OpinionHas District 7 Really Overtaken District 9 in Residential Property Prices? We Look at the Numbers to Date
- by Ryan J Ong
- July 9, 2020
- 6 min read
District 9, with Orchard Road, has long been considered the crown jewel of Singapore real estate. The Bugis to Beach Road stretch (District 07) is just the place you pass on the way to Orchard Road; most of its value really used to come from being close to Orchard. That’s why it was a big surprise when, in 2019, many analysts and experts jumped on the news to say Bugis had overtaken Orchard in prices.
That’s undoubtedly true for last year, as we’re about to show you in a moment. But are we just seeing at a temporary spike in district 7, or is this really a “new norm”?
Here’s a look at how prices have moved in district 7, compared to district 9:
(At the time of writing, it’s still only the middle of 2020 and just after the Circuit Breaker; so don’t read too much into the apparent steep drop at the end.)
Even accounting for this, we can see that average condo prices in Bugis (blue line) have appreciated almost three times faster than Orchard (orange line).
Now let’s take a look at the price movement on a per-square-foot basis:
Again we can see district 7 overtook its Orchard-area counterparts, as of last year.
In 2005, district 9 residences averaged $1,023 psf, whereas district 7 counterparts averaged $387 psf. This was a price gap of over 62 per cent between them.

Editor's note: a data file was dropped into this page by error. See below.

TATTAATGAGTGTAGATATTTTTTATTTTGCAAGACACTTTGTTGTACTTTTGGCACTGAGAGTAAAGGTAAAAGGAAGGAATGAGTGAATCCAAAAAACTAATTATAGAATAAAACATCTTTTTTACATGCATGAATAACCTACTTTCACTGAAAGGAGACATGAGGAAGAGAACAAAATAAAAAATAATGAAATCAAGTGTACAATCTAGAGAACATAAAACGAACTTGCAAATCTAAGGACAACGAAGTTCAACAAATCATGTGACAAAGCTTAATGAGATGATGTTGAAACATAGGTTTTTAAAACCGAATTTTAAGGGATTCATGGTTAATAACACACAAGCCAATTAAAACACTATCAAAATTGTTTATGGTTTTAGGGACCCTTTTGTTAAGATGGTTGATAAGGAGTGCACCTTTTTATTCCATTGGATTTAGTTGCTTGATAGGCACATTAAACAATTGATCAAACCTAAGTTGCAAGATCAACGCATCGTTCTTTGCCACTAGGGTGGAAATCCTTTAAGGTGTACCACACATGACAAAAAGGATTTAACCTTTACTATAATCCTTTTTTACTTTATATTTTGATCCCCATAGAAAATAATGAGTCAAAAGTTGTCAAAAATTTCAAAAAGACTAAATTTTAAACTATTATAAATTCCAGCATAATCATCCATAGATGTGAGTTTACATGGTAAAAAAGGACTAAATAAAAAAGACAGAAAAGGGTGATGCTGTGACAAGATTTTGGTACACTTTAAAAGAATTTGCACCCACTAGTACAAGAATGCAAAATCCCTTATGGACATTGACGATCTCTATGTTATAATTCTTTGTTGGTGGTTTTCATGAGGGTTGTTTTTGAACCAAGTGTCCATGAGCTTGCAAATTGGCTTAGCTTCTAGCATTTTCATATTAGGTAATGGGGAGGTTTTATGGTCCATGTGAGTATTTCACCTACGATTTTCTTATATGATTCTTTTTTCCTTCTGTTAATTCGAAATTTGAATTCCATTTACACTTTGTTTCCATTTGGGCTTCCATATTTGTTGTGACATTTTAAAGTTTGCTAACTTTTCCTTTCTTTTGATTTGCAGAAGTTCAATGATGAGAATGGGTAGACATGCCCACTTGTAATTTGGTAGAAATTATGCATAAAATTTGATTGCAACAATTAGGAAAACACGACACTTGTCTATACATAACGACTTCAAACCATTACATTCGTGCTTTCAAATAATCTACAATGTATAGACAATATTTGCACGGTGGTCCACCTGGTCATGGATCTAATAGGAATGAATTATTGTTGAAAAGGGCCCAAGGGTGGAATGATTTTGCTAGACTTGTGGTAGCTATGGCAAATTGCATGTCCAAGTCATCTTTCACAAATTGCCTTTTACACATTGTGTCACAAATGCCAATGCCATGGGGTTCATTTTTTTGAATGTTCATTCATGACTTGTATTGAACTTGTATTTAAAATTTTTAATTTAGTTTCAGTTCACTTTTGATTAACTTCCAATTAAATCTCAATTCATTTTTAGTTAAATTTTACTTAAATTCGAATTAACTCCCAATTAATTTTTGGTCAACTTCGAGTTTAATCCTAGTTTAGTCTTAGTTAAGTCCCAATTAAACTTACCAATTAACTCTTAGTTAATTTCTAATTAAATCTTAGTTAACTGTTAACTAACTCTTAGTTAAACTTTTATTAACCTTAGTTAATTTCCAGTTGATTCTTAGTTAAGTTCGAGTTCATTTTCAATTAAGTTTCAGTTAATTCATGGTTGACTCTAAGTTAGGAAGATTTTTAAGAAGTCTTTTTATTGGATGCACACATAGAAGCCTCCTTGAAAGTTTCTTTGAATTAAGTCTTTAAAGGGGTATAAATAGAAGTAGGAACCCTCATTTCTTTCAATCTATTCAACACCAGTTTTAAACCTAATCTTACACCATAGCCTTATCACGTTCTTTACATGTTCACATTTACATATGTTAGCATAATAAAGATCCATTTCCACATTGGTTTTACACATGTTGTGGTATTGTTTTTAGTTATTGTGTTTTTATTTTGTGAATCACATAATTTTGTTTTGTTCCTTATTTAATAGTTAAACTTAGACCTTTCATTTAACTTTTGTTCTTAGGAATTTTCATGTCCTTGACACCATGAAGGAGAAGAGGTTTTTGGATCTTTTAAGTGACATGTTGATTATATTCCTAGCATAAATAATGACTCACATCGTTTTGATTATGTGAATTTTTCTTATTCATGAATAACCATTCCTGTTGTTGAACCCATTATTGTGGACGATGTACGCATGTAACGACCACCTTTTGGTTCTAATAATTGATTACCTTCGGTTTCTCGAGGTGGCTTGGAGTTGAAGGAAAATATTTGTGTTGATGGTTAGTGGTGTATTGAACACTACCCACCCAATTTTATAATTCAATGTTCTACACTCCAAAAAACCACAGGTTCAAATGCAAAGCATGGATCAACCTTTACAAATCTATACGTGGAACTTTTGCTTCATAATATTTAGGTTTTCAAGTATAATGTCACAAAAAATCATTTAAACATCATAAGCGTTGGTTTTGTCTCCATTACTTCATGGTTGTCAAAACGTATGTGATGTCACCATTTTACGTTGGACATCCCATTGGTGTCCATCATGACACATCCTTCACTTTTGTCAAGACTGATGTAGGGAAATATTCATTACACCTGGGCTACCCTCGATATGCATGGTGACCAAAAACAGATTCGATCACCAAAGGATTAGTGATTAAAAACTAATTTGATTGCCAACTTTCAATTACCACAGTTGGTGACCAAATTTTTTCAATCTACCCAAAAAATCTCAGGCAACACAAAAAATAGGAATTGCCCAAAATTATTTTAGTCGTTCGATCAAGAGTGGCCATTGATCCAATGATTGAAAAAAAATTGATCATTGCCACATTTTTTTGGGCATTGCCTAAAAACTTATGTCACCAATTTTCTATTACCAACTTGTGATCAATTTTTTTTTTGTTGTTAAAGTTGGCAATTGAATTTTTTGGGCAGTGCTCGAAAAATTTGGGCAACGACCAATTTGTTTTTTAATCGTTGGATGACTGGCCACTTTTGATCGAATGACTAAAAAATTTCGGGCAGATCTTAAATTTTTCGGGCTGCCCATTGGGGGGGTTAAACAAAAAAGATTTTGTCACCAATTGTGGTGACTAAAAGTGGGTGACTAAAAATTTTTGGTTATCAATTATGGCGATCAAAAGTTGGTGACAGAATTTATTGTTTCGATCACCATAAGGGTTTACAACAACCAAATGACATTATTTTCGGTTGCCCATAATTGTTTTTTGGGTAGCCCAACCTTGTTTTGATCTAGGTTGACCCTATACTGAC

Today, district 9 residences average $2,344 psf, whereas district 7 properties average $2,422 psf. Bugis-area residences have gone from being over 62 per cent cheaper, to around 3.3 per cent more expensive than the Orchard area.
On a per-square-foot basis, district 7 has seen appreciation of 525.85 per cent over 15 years, whereas district 9 has seen appreciation of just 1201.1 per cent. Bugis area residences have appreciated around four times faster than district 9 counterparts, on a price-per-square-foot basis.
How did this even happen?
The pick-up actually began in nearby district 3, around 2015 (as you can see from the chart, this is the point where prices started to climb).
The ball got rolling with the completion of South Beach Residences, a mixed-use development beside Suntec City. About a year after South Beach Residences’ completion, Duo Residences came around (check out the links to get an in-depth view on these two developments).
Between 2015 to around 2017, the area saw a rise in grade A office space (from 8.5 million sq.ft. to 9.6 million sq.ft); a number that will now be increased with the upcoming Guoco Midtown (another 770,000 sq.ft. of Grade A office), and whatever development replaces Shaw Tower.
This all fits into an ongoing plan by URA, which dates back to 2008 – the creation of the Ophir-Rochor corridor, a “sub-CBD” zone. It’s part of ongoing efforts to decentralise Singapore, creating multiple business hubs rather than a single CBD for the whole country (think Paya Lebar or Jurong).